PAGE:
Just last month, the haze situation in Singapore affected thousands of people. Everyone was falling sick! The haze aggravated existing conditions such asthma and coughs and gave an rise in people falling sick. We sat down with Dr John O’Shea, co-founder of pharmaceutical company Good Pharma Dermatology which formulates and sells Suu Balm, and asked him if the haze has any effect on those with skin conditions such as eczema.
How has the haze affected people who suffer from eczema?
First of all let us remind ourselves what the haze is – it is the smoke and particles produced by burning of wood and vegetation, so it is related to the pollution produced by burning coal or oil in our power plants, cars, trucks etc. It is now increasingly recognised that environmental pollutants (including particulate matter and nitrogen dioxide, two components of haze) increase the risk of development and/or aggravation of eczema, which follows the effect seen in asthma, another disease in the “atopic triad” of eczema, asthma and hay-fever. So, with this prolonged haze affecting Singapore we can expect to see an increase in consultations with doctors and pharmacists about eczema flare ups. At Suu Balm we have seen demand for our product range, which is for people with eczema prone and sensitive skin, jump in the past week – we’ve had an increase of 31% in sales in the second week of September compared with the first week.
Why do haze conditions affect people who suffer from dry skin conditions like eczema?
The reasons behind this are complex. Firstly, people with eczema and chronic dry skin have a defective skin barrier – this means that the outer layer of the skin, which normally protects our insides from environmental pollutants, is more porous than it should be, so these pollutants can penetrate the skin, where they trigger a reaction from the body’s immune system. We can use ceramide creams to help repair this barrier, and Suu Balm creams contain skin-identical ceramides to achieve this. People with eczema also have an “over-reactive” immune system, which when triggered produces the red, intensely itchy, flaky rash that is characteristic of the condition. Finally, the components of haze, like nitrogen dioxide and particulate matter more than likely exert their own effects, which further disrupt the functioning of the skin barrier and the immune system.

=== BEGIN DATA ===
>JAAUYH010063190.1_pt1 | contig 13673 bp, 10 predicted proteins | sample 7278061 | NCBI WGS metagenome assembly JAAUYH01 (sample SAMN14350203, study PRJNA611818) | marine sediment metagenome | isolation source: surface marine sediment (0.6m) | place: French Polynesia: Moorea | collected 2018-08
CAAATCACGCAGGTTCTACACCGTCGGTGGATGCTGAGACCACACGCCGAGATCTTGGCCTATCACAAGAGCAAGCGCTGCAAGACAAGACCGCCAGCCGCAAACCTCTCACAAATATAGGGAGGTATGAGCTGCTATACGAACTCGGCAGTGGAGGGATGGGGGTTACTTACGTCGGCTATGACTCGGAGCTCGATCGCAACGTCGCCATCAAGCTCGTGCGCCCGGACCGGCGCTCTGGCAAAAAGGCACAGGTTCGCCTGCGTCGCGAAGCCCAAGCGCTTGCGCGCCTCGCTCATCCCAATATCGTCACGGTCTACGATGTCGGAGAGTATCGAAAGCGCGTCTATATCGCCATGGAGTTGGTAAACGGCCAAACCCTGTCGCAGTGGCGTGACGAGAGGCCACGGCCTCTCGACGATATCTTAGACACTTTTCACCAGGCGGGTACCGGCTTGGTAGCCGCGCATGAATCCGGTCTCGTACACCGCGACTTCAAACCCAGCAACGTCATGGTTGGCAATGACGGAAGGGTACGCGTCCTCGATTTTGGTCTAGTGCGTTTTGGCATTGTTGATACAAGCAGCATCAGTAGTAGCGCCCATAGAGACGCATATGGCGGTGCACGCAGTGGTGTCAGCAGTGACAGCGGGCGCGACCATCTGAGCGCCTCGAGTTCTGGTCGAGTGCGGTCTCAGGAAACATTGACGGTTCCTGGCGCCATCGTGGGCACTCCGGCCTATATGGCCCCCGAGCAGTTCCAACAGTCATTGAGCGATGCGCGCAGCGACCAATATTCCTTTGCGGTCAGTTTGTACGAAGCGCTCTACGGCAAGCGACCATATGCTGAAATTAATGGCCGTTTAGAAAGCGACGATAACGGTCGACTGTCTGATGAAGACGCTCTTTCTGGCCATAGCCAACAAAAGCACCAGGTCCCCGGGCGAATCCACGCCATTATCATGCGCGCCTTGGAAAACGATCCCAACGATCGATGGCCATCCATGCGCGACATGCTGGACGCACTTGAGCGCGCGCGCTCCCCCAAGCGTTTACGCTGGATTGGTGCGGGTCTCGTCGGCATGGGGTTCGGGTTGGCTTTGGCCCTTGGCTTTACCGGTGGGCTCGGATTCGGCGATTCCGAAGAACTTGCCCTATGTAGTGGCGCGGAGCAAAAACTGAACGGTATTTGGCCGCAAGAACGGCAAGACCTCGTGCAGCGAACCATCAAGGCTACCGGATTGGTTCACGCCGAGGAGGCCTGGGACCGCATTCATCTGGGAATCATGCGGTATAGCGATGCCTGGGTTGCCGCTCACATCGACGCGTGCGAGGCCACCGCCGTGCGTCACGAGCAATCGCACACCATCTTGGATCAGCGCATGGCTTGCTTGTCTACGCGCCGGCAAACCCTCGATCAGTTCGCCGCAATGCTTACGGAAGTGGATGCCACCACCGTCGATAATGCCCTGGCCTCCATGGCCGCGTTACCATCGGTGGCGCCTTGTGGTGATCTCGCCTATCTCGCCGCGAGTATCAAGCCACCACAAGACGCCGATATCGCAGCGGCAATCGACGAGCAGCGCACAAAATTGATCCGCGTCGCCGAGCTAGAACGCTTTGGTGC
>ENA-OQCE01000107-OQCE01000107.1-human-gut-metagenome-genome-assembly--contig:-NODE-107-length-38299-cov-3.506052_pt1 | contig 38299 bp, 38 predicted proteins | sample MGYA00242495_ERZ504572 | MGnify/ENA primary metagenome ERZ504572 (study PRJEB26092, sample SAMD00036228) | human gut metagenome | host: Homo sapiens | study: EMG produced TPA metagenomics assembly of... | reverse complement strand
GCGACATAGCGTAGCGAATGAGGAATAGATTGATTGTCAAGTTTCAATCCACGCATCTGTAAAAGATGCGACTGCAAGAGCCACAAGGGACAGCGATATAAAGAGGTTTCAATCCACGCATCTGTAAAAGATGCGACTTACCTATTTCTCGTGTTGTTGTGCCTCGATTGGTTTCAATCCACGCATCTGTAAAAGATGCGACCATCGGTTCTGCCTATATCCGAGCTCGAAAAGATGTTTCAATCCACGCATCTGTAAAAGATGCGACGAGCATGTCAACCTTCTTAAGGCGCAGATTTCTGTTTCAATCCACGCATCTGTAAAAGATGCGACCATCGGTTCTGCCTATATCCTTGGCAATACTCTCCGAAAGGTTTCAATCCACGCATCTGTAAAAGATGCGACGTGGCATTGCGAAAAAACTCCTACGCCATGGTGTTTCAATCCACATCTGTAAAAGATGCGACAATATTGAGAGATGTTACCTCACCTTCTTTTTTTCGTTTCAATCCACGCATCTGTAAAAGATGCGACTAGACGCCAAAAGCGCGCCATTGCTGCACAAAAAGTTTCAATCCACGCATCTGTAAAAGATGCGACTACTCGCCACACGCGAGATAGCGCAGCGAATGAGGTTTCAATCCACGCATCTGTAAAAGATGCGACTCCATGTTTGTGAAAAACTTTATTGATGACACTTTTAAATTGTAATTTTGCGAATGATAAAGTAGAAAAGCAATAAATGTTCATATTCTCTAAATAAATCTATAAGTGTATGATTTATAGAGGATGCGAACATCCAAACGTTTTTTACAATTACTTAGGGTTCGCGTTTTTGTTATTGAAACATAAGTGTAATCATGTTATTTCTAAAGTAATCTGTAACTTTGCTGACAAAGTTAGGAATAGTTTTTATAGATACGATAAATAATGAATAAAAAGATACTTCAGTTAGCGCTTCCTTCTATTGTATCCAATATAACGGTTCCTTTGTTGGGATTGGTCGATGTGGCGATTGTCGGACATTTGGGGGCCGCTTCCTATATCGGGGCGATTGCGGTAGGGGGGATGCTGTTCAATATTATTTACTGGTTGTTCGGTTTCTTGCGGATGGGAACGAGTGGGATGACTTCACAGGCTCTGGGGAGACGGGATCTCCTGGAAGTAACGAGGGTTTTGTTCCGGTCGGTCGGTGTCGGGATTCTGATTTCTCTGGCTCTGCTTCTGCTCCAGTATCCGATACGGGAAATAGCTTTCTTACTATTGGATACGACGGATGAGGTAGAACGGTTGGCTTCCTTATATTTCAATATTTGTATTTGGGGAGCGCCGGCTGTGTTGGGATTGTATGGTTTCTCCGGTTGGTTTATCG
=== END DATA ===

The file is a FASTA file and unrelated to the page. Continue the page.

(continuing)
In your experience, how bad can someone’s eczema flare up get during prolonged haze conditions?
It can be very bad, very severe. This does depend on the extent and severity of the individual’s eczema, and other factors, but pollution can trigger bad flare ups of eczema. I think it is worth noting that any flare up of eczema is bad for that individual – the major symptom of eczema is itch, which keeps people awake at night and is psychologically very tormenting, not to mention that the scratching of the itch further damages the skin and perpetuates the flare up. This is true for a person with mild eczema suffering a flare up, as well as those with more severe eczema. Again the good news is we can help with the itch, Suu Balm creams contain menthol which stops the itch within a few minutes, so are very helpful for managing this most distressing of symptoms.
What can people who suffer from eczema do to cope with the haze?
Ideally, get on a plane and get away from the haze! However, in practical terms few of us are able to do this. So the strategy to cope with the haze should have several components: 1. Limit exposure: this might be staying indoors, using an air filter at home, avoiding prolonged periods outdoors. 2. Protect the skin: given people with eczema and chronic dryness have an impaired skin barrier, they need to use a moisturising cream that can help repair this skin barrier; one ingredient stands out for this, and that is ceramide – ceramide is normally present in the skin, and is a key ingredient of the glue that helps to hold the cells of the outer skin layer together to create a water-tight seal, but in eczema and chronic dryness they are depleted; we use skin-identical ceramides in our Suu Balm creams to help restore the skin barrier to a tight, fully functioning seal. 3. If the eczema is flaring up, don’t waste any time getting it under control! Go see your doctor and discuss if you need any prescription creams; start moisturising very regularly, up to 5 times a day is best, with a ceramide containing cream; and get control of the itch, so as to stop scratching; the menthol in Suu Balm works within minutes to stop you itching and scratching.